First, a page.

Susanna Dudieva, head of the Beslan Mothers' Committee, told reporters the group considered not coming because the
date coincides with a three-day mourning period.
"We have been suffering, torturing ourselves for a long time trying to decide whether to go or not [to meet Putin]
because during these days we should be here at the school where our children lived their last hours," Dudieva said. "It was painful and difficult for us. Nevertheless we have made the decision to go to Moscow to meet with President Putin, because we have a lot to say to him. We have many grievances and many questions."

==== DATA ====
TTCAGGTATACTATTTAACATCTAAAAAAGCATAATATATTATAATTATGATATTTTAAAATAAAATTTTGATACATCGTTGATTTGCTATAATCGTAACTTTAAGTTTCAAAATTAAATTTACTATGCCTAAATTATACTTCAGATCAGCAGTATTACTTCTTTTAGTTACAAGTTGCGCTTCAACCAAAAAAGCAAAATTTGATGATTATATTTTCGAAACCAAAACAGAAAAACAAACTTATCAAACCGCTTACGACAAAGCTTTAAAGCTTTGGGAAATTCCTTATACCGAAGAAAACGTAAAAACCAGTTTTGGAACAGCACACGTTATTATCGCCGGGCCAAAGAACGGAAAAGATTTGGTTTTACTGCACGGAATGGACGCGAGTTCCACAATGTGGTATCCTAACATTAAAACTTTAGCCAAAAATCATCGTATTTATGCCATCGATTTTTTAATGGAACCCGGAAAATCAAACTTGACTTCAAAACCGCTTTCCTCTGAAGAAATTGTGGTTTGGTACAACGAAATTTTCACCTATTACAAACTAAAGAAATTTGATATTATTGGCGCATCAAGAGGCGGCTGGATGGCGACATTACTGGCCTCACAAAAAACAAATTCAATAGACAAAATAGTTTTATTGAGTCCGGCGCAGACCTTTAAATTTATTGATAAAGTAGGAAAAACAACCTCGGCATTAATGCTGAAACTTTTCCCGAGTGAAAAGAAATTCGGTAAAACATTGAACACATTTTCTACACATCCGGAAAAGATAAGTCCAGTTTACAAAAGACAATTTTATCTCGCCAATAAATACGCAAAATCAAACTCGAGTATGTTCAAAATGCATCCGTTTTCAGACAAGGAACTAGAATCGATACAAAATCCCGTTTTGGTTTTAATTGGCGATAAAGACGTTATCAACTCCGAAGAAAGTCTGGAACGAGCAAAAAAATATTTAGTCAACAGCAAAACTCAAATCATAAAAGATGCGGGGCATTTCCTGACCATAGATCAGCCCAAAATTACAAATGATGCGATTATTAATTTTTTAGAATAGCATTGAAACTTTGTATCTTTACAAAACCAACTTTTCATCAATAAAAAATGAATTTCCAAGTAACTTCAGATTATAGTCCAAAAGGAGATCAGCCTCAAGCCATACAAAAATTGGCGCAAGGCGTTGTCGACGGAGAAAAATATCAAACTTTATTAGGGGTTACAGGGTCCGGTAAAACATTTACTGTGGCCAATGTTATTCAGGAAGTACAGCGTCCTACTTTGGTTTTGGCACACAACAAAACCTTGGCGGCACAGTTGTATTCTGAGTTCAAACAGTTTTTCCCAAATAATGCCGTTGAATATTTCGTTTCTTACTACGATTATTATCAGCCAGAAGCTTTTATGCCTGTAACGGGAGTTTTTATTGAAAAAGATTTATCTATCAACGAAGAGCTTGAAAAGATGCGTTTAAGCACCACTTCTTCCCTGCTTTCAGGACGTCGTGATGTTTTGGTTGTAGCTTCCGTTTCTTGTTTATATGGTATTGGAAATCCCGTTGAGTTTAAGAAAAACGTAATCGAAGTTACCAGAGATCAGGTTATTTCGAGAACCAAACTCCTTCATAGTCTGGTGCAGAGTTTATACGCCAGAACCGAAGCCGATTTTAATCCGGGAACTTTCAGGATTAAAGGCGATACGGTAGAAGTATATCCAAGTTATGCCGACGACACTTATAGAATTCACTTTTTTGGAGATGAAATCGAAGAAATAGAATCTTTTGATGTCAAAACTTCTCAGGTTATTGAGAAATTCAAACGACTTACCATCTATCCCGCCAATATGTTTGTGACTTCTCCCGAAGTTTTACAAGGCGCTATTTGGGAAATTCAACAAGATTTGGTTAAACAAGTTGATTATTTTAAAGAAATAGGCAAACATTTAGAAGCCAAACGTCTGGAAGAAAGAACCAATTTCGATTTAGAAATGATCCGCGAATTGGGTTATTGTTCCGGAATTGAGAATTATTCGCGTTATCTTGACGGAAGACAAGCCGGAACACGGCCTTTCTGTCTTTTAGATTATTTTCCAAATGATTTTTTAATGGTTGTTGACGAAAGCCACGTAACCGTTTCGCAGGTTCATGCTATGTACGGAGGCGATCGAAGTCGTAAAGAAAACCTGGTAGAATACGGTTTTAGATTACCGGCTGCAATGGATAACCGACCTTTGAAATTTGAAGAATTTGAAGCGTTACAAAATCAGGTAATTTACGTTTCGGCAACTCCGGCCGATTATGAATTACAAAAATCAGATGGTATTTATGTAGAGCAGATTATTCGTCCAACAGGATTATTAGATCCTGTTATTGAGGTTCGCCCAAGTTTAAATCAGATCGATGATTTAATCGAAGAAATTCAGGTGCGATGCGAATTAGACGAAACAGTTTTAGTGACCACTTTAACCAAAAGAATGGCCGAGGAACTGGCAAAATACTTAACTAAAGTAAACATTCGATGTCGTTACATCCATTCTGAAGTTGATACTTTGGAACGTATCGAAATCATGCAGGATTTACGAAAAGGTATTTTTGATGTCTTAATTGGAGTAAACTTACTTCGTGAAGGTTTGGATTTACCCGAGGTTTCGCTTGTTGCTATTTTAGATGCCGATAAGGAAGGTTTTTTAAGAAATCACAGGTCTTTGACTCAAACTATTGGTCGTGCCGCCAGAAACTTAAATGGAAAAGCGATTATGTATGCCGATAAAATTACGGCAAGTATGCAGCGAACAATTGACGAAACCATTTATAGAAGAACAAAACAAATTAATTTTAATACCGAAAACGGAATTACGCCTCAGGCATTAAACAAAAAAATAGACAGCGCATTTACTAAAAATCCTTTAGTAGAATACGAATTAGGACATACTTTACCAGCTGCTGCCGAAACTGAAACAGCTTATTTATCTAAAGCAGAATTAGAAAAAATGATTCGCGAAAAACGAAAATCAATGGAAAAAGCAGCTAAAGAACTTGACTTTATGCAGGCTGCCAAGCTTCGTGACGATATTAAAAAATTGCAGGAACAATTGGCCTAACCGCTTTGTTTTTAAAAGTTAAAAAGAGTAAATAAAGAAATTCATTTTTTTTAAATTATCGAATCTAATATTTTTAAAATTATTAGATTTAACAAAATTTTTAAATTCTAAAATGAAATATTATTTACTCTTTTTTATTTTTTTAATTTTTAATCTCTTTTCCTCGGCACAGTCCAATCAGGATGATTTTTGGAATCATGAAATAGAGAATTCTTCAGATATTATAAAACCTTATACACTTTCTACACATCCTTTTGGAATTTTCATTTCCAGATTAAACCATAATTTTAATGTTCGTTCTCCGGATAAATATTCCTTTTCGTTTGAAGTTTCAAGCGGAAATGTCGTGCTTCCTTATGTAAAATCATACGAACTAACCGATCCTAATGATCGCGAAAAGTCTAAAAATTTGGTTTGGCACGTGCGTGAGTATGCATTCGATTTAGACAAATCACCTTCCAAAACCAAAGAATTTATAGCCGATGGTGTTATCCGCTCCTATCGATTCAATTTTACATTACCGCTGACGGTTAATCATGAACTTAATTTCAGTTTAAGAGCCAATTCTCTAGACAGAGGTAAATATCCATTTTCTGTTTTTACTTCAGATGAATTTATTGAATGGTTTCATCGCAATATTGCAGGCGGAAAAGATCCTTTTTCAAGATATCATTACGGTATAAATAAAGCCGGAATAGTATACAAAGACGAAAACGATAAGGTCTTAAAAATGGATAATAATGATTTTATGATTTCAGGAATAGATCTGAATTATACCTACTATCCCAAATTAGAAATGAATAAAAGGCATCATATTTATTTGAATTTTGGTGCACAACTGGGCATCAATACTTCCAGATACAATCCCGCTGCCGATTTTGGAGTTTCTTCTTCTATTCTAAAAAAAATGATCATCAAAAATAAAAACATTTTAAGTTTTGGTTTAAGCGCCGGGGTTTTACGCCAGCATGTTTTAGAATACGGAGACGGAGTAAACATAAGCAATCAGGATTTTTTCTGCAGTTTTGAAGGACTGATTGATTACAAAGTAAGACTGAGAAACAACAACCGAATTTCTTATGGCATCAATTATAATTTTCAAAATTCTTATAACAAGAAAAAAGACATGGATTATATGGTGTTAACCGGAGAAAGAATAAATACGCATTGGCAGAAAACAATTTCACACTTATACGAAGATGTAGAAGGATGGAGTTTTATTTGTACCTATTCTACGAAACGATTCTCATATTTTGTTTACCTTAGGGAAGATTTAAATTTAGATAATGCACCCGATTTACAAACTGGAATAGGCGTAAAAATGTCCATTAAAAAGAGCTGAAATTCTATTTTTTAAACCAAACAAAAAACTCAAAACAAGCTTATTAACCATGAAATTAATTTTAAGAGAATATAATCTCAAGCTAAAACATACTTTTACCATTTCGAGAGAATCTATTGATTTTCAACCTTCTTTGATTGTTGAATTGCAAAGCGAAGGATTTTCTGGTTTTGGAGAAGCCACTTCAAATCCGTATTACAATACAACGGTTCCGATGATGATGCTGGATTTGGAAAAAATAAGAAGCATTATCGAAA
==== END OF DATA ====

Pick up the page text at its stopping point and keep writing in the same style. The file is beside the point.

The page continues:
Chechen militants captured the school on 1 September 2004, and demanded Russian forces withdraw from Chechnya.
Some 330 people -- more than half of them children -- were killed when the siege ended as Russian forces stormed the North Ossetian school on 3 September. Since then, the Beslan Mothers' Committee has been demanding to meet with Putin to express their grievances. They say official incompetence made the bloodshed worse.
Dudieva accused the Russian government of failing to learn from the crisis, saying another such terrorist act could happen.
Chechen militants who took the school hostage were demanding Russian forces withdraw from Chechnya.
(RFE/RL's Russian Service, AP, Reuters) For more on Beslan, see Remembering Beslan